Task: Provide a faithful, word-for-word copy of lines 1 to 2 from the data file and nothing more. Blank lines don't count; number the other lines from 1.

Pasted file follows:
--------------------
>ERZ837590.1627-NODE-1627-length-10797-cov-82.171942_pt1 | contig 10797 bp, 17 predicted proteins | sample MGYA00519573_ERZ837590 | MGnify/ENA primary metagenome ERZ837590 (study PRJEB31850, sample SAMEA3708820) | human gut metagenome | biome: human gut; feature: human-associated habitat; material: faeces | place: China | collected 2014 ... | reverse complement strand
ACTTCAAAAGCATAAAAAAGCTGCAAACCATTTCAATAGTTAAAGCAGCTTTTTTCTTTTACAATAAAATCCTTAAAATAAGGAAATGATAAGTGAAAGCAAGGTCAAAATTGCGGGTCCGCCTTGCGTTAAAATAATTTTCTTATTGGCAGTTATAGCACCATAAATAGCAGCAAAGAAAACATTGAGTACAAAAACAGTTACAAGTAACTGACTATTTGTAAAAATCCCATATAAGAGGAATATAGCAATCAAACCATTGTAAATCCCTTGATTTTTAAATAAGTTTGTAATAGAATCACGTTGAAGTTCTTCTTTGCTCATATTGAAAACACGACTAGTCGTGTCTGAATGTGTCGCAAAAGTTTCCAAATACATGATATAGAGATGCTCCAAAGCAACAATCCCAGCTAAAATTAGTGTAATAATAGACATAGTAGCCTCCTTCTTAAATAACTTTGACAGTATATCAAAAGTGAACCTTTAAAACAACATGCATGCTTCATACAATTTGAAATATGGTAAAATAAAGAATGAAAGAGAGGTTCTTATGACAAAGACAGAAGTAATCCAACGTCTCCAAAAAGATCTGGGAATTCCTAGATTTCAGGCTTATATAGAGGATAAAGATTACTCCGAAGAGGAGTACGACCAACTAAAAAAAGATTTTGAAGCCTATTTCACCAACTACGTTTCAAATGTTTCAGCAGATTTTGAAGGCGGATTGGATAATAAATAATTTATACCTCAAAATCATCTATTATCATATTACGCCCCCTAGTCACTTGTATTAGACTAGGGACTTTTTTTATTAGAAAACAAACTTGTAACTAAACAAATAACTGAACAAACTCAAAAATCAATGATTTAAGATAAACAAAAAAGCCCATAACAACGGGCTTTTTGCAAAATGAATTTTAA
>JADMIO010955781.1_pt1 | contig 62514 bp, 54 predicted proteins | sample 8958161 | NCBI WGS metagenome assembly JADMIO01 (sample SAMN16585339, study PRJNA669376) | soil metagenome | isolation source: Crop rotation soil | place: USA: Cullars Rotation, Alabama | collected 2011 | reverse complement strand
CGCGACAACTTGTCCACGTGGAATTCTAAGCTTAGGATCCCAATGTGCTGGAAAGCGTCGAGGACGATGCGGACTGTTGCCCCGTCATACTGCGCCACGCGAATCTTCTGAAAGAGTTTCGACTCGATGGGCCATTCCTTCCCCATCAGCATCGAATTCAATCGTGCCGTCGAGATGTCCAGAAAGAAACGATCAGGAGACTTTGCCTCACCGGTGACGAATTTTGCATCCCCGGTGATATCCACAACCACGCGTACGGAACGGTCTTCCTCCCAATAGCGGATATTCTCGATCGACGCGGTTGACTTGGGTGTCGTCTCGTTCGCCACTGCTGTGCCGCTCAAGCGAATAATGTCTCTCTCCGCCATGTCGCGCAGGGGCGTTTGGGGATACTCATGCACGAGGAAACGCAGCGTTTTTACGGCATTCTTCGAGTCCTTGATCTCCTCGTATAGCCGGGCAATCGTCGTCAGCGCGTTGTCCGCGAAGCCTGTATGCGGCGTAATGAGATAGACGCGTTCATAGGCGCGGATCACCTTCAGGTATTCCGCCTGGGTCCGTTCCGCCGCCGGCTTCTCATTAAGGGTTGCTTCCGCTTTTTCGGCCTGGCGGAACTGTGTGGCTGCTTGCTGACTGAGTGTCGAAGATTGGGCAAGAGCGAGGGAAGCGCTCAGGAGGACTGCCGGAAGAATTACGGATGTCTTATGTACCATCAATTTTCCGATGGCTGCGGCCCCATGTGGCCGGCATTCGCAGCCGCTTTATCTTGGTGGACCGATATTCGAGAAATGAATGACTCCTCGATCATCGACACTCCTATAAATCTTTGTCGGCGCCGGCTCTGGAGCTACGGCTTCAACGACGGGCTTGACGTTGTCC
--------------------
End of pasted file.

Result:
>ERZ837590.1627-NODE-1627-length-10797-cov-82.171942_pt1 | contig 10797 bp, 17 predicted proteins | sample MGYA00519573_ERZ837590 | MGnify/ENA primary metagenome ERZ837590 (study PRJEB31850, sample SAMEA3708820) | human gut metagenome | biome: human gut; feature: human-associated habitat; material: faeces | place: China | collected 2014 ... | reverse complement strand
ACTTCAAAAGCATAAAAAAGCTGCAAACCATTTCAATAGTTAAAGCAGCTTTTTTCTTTTACAATAAAATCCTTAAAATAAGGAAATGATAAGTGAAAGCAAGGTCAAAATTGCGGGTCCGCCTTGCGTTAAAATAATTTTCTTATTGGCAGTTATAGCACCATAAATAGCAGCAAAGAAAACATTGAGTACAAAAACAGTTACAAGTAACTGACTATTTGTAAAAATCCCATATAAGAGGAATATAGCAATCAAACCATTGTAAATCCCTTGATTTTTAAATAAGTTTGTAATAGAATCACGTTGAAGTTCTTCTTTGCTCATATTGAAAACACGACTAGTCGTGTCTGAATGTGTCGCAAAAGTTTCCAAATACATGATATAGAGATGCTCCAAAGCAACAATCCCAGCTAAAATTAGTGTAATAATAGACATAGTAGCCTCCTTCTTAAATAACTTTGACAGTATATCAAAAGTGAACCTTTAAAACAACATGCATGCTTCATACAATTTGAAATATGGTAAAATAAAGAATGAAAGAGAGGTTCTTATGACAAAGACAGAAGTAATCCAACGTCTCCAAAAAGATCTGGGAATTCCTAGATTTCAGGCTTATATAGAGGATAAAGATTACTCCGAAGAGGAGTACGACCAACTAAAAAAAGATTTTGAAGCCTATTTCACCAACTACGTTTCAAATGTTTCAGCAGATTTTGAAGGCGGATTGGATAATAAATAATTTATACCTCAAAATCATCTATTATCATATTACGCCCCCTAGTCACTTGTATTAGACTAGGGACTTTTTTTATTAGAAAACAAACTTGTAACTAAACAAATAACTGAACAAACTCAAAAATCAATGATTTAAGATAAACAAAAAAGCCCATAACAACGGGCTTTTTGCAAAATGAATTTTAA